Monday, March 16, 2020

Pandemics and Quarantine

What an interesting time in which we live.

I'm torn between writing about Shoghi Effendi's "Promised Day is Come" and the current pandemic spreading around the world.

Maybe I'll start with the current context, just in case you're reading this at some point in the future. How's that for optimism?

As of today, many places around the world have gone into quarantine mode, trying to stem the tide of covid-19, a new virus that is rapidly spreading throughout the world. It's in the corona strain of viruses, meaning it's related to the common cold, not the flu. But two things stand out with it. First, it's a new strain, so we have no natural immunity to it, yet, which is why it is spreading so quickly. Second, the death rate from it is reasonably high, all things considered, especially in those with compromised immune systems, or who are over 60.

In regards to it being related to the common cold, just to be clear, that is like saying a lung infection is related to a stuffy nose. While true, it can also seem mis-leading.

The current steps that are being taken to mitigate the spread of this new virus are to try and slow down the spread, not stop it. It is fairly obvious that it is spreading, and there's not much we can do about that. The only trick, now, is to slow down how fast it spreads. Why? So that the emergency medical systems are not totally overwhelmed. We already know that at least half of the population of the planet will contract this virus. As of this writing, about 7% of active cases world-wide require hospitalization, while 8% of closed cases have resulted in death. As you can see, this means that 92% recover.

The real issue, though, is to try and spread those 7% needing hospitalization out over time. I mean if 7% of the population of your hometown showed up at your local hospital needing a ventilator, there is no way your system could handle it. And this is not even counting all the regular issues that hospitals have to deal with, such as heart attacks or births.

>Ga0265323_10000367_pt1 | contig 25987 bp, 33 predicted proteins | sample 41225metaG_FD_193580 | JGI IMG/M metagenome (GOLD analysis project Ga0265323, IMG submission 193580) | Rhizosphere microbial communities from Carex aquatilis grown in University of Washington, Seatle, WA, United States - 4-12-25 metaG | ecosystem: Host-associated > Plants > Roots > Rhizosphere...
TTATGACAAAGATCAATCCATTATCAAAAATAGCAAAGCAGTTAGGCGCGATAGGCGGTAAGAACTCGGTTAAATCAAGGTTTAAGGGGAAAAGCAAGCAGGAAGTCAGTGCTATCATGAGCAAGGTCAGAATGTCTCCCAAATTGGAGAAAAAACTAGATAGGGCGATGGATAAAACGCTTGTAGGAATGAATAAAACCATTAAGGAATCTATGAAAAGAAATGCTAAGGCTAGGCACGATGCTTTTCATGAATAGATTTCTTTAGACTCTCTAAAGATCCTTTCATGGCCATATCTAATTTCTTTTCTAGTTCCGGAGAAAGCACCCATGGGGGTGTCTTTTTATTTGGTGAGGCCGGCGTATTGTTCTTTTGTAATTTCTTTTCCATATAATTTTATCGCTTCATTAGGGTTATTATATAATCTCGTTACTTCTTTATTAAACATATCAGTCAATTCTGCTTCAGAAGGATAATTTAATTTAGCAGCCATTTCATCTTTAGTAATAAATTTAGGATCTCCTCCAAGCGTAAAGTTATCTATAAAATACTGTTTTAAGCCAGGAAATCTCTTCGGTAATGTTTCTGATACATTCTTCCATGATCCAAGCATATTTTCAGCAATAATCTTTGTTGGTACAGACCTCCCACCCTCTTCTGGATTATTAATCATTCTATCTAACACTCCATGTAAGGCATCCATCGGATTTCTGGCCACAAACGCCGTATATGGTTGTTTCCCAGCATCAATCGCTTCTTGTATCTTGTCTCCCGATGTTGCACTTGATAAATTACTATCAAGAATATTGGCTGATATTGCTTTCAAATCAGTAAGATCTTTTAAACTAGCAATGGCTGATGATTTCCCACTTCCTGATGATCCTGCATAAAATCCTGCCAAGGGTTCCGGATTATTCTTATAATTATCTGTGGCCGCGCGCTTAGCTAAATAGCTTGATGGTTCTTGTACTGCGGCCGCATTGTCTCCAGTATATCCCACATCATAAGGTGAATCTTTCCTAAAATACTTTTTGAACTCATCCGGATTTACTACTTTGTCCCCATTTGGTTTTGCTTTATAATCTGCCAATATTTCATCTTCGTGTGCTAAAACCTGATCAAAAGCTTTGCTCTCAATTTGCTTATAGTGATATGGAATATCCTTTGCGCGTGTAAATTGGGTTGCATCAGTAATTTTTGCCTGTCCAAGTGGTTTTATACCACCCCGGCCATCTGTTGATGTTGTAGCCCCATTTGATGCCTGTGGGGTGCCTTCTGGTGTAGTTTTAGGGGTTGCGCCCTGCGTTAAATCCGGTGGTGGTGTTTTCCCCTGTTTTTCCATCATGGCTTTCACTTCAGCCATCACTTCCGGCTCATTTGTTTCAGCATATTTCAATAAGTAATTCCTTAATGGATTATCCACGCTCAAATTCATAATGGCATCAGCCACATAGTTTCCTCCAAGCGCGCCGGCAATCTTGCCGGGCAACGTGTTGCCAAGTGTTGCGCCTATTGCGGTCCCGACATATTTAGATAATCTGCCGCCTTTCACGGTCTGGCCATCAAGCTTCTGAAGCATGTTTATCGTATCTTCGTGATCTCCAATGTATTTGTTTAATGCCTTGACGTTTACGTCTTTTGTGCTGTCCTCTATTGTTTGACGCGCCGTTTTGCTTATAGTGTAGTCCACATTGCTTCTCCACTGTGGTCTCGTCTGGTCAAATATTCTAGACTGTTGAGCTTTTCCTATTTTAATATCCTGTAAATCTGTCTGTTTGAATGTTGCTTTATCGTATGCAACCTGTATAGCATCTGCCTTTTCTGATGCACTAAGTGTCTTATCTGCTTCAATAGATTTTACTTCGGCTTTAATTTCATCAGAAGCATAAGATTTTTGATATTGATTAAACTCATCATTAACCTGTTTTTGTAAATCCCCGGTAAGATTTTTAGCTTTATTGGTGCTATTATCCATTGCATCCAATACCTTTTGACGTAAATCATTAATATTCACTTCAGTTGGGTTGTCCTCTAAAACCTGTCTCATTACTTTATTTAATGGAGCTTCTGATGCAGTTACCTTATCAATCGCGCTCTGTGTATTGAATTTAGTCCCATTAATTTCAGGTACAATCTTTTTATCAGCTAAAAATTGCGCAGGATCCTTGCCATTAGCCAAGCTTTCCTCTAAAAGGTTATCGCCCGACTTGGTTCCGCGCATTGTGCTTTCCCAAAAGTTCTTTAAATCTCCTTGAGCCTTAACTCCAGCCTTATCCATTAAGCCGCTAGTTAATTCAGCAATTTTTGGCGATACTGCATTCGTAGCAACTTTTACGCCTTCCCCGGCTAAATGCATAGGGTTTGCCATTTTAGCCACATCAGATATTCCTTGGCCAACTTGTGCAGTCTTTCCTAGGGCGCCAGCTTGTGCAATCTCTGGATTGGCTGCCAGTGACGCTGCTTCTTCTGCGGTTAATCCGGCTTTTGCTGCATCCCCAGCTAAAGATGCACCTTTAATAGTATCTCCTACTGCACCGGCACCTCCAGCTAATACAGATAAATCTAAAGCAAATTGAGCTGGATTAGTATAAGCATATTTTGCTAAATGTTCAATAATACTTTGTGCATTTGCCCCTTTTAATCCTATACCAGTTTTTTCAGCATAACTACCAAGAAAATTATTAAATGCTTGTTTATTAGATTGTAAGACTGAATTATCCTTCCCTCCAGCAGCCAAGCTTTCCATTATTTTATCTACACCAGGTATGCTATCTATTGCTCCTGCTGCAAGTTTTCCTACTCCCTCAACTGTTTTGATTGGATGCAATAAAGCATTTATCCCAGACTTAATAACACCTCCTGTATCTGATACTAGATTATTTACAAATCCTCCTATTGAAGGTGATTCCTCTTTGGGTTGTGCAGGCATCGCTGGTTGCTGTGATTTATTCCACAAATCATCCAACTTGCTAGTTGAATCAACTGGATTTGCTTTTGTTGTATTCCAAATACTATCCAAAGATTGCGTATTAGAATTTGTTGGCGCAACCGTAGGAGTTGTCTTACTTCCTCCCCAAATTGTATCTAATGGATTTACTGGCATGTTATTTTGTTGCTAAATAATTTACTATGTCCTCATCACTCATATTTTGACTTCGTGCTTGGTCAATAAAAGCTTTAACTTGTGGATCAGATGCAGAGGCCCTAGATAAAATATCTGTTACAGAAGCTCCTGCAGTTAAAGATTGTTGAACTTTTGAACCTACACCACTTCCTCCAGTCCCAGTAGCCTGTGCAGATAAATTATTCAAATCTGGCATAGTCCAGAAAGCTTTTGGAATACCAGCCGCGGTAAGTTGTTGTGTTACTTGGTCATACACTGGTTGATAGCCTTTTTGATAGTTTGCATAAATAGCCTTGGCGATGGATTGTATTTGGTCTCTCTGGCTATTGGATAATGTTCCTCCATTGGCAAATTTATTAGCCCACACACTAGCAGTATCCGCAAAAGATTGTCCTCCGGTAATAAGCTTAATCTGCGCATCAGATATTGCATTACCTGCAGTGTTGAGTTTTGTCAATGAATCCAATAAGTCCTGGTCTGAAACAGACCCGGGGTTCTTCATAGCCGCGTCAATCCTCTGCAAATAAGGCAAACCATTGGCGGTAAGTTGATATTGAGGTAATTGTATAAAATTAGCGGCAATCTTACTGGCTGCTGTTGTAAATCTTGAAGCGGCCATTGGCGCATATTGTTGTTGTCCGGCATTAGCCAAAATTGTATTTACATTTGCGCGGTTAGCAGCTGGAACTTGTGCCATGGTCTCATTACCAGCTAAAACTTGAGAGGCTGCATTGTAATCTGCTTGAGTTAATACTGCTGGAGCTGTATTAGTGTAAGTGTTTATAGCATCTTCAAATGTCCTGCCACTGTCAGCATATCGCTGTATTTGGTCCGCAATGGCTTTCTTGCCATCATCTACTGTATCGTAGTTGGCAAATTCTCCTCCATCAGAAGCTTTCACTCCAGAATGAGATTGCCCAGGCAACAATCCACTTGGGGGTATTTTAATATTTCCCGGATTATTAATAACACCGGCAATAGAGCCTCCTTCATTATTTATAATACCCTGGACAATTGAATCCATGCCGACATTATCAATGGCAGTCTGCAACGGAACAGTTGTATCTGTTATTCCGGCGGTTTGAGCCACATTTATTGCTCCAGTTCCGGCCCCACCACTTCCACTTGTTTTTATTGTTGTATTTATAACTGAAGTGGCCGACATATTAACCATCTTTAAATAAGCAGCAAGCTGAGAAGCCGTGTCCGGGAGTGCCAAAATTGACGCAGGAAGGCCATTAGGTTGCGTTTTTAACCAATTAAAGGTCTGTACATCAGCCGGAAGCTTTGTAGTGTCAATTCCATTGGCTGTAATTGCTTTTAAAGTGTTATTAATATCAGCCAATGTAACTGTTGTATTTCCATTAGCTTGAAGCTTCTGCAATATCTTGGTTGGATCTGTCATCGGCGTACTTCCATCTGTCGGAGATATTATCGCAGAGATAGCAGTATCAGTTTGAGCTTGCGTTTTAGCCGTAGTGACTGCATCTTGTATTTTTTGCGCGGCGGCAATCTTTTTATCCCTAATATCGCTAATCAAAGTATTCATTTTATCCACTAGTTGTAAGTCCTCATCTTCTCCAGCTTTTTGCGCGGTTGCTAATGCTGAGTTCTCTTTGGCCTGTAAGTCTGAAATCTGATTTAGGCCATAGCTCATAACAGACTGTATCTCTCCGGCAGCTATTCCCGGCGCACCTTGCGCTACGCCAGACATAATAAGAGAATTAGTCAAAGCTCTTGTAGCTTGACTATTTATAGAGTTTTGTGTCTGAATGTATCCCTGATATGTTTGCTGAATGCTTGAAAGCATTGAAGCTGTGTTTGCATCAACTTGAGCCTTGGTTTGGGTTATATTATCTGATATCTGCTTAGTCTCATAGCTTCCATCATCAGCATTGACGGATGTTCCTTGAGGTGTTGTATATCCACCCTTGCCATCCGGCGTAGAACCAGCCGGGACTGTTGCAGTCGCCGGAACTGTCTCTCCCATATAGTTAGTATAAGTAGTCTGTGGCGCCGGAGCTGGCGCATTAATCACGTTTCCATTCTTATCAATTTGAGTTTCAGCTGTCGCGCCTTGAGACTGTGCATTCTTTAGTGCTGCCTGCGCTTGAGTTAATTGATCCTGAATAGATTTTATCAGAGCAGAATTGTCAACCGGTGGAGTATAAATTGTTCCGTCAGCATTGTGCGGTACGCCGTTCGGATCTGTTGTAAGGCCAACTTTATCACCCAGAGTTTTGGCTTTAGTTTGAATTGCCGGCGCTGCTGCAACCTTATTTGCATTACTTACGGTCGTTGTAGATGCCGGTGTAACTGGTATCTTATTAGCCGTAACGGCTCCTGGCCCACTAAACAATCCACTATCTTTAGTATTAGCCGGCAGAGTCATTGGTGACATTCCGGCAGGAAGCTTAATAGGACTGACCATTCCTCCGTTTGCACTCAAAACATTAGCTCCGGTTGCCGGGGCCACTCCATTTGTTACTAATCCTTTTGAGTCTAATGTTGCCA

So today, many communities are staying home, and minimizing social contact, which makes the upcoming celebration of Naw Ruz quite interesting.

Oh, and for those who are confused about what it is called, it is covid-19 not corvid-19, as I have seen many write. Covid is an abbreviation of "corona virus identification", 19 referring to the year in which it started, while corvid is related to crows. This has nothing to do with a gathering of crows, which, incidentally, is called a "murder", nor does it have to do with a beer from Mexico that is best served with lime, the fruit, and not Lyme, the disease, and which Baha'is are not allowed to imbibe, the beer, not the fruit, and we also try to stay away from the disease, like covid-19. I hope that clears it up.

So, given the death rate, and the contagion rate, am I scared? Nope. Not at all.

Am I concerned? Of course.

People are panicking, and there will be many deaths in the near future.

But overall, I think this is a good thing, for it gives us a taste of how to prepare and react to a more deadly pandemic. This is a test of our health-care systems, our safety protocols, and how well we follow our mother's instructions to wash our hands before we eat.

Aside - I can't believe that I didn't put any of the above as an aside, but there you go. Anyways, the recommended way to wash your hands is with soap and water for at least 20 seconds. If you recite the medium obligatory prayer three times per day, the first part is to recite the first paragraph while washing your hands.
Strengthen my hand, O my God, that it may take hold of Thy Book with such steadfastness that the hosts of the world shall have no power over it. Guard it, then, from meddling with whatsoever doth not belong unto it. Thou art, verily, the Almighty, the Most Powerful.
This, incidentally, takes about 20 seconds. Coincidence? Hmmm.

To sum up, we are currently experiencing a global pandemic with a low to medium mortality rate, and this is forcing many communities to come up with new ways of celebrating Naw Ruz, such as a teleconference or much smaller family gatherings.

It is also heightening the sense of receptivity in many places around the world.